Tom Zander via bitcoin-dev
2017-01-20 14:02:22 UTC
In the transaction today we have a version field which is always 4 bytes.
The rest of the integer encoding in a transaction is variable-size because
it saves on bytes.
Specifically, in practice this means that almost all of the transaction have
bytes 2, 3 & 4 set to zero.
The question that I was pondering is that when we accept a new version of
transaction format (flextrans uses 4), what would the impact be of also
changing the way that the version number is actually serialized to be var
The benefit would be that each and every transaction looses 3 bytes. These
can be used differently in v1 transactions and are not needed at all to be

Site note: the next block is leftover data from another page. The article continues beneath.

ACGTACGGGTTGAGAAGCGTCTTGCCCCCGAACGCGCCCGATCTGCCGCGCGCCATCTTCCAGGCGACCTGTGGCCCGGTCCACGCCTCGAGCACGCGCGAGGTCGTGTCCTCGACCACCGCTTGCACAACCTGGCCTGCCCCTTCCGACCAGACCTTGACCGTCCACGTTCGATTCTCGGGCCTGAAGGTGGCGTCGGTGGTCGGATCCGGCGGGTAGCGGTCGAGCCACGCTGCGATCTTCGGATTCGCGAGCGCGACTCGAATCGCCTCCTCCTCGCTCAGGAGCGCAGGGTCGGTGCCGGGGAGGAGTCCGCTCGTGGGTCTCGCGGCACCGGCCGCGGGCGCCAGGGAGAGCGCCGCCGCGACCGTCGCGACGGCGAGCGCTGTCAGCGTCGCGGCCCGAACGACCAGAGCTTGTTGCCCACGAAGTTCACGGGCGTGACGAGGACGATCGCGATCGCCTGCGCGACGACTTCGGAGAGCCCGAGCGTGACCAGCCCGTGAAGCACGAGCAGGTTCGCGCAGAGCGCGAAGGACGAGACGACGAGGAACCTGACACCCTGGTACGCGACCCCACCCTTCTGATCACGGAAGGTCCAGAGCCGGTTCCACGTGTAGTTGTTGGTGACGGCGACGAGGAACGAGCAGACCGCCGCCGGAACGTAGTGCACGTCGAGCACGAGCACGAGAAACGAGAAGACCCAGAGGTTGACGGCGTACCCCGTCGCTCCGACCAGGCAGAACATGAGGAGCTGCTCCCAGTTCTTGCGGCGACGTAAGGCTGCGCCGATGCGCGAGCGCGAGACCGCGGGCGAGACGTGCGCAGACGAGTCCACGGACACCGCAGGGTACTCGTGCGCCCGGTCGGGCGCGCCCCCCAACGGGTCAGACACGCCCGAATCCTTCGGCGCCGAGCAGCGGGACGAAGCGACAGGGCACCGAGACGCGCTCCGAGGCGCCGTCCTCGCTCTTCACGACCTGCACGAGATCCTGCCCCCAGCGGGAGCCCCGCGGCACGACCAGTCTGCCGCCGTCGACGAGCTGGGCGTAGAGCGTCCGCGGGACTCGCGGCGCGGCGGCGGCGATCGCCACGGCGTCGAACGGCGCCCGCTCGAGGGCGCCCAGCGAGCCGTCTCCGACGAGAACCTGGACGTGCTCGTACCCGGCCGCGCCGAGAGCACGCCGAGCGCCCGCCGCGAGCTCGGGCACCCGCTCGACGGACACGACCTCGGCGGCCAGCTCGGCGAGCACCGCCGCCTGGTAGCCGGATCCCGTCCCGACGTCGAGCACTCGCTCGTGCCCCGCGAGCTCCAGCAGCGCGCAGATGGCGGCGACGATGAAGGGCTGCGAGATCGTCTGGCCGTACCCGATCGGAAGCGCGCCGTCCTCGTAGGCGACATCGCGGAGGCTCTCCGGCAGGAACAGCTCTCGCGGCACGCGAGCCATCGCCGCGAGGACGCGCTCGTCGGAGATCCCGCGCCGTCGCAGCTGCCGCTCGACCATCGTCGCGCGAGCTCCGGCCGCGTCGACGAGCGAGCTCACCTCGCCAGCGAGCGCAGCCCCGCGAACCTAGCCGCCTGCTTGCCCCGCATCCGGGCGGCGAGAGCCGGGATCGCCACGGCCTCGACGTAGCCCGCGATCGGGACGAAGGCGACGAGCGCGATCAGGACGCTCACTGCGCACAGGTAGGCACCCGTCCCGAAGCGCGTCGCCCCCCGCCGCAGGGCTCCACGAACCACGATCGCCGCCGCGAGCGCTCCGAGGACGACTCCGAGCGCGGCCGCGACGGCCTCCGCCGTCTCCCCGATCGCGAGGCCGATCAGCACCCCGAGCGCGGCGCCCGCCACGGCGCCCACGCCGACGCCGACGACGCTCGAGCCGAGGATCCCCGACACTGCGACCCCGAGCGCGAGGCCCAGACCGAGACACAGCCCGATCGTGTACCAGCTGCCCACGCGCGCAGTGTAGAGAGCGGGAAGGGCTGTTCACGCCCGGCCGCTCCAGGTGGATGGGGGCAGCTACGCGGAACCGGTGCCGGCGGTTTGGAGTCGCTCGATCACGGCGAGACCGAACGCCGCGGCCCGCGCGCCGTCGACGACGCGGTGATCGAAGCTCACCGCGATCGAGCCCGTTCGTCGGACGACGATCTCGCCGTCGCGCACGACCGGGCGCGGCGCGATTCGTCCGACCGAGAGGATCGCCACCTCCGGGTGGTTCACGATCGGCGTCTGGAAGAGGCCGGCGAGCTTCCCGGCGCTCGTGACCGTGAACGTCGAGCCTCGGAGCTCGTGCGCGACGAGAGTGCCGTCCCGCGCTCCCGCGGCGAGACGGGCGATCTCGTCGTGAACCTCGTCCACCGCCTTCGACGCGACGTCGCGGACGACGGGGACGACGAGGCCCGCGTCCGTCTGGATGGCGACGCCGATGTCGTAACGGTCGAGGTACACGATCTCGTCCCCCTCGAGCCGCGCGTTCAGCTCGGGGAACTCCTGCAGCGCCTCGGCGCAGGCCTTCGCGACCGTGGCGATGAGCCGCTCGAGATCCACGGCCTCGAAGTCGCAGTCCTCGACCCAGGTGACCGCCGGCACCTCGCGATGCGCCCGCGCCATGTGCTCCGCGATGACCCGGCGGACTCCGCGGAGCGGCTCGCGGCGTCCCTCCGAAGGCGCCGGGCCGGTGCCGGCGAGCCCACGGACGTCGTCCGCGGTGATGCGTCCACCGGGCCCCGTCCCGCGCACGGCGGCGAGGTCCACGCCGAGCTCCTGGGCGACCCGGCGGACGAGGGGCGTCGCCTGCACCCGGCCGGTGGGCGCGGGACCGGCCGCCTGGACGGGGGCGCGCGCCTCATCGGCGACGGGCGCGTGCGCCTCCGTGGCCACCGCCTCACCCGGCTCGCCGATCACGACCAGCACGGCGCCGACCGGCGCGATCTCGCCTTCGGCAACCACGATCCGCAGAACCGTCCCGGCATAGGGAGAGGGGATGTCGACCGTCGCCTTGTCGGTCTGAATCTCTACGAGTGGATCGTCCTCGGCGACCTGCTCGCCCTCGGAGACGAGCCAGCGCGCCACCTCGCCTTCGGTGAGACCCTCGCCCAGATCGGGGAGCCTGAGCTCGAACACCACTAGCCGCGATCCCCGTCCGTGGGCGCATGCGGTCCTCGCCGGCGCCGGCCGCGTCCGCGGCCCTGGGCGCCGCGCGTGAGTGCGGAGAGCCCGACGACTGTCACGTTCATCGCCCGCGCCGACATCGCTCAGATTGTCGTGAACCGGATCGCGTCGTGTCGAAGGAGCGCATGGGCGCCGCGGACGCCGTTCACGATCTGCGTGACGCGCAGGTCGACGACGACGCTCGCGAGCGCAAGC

there for newer transaction formats.
The secondairy benefit is that, at least for FlexTrans, 100% of all the
integers in the transaction are following exactly the same encoding, the
There is currently no consensus rule that rejects transactions which lie
about their version, so obviously this rule should not and can not be
introduced retro-actively. It will be from a certain block-height.
The way to do this is that from a certain block-height the current
transaction format labels bytes 2, 3 & 4 to be unused.
From that same block height the interpretation of the first byte is as
Last, we add the rule from that block-height that only transactions that do
not lie about their version number are valid. Which means version 1.
Do people see any problems with this?
This could be done as a soft fork.
1) It should be 100% because there is no transaction version defined that
sets them to non-zero, but there is no consensus rule that rejects
transactions that lie about their version number.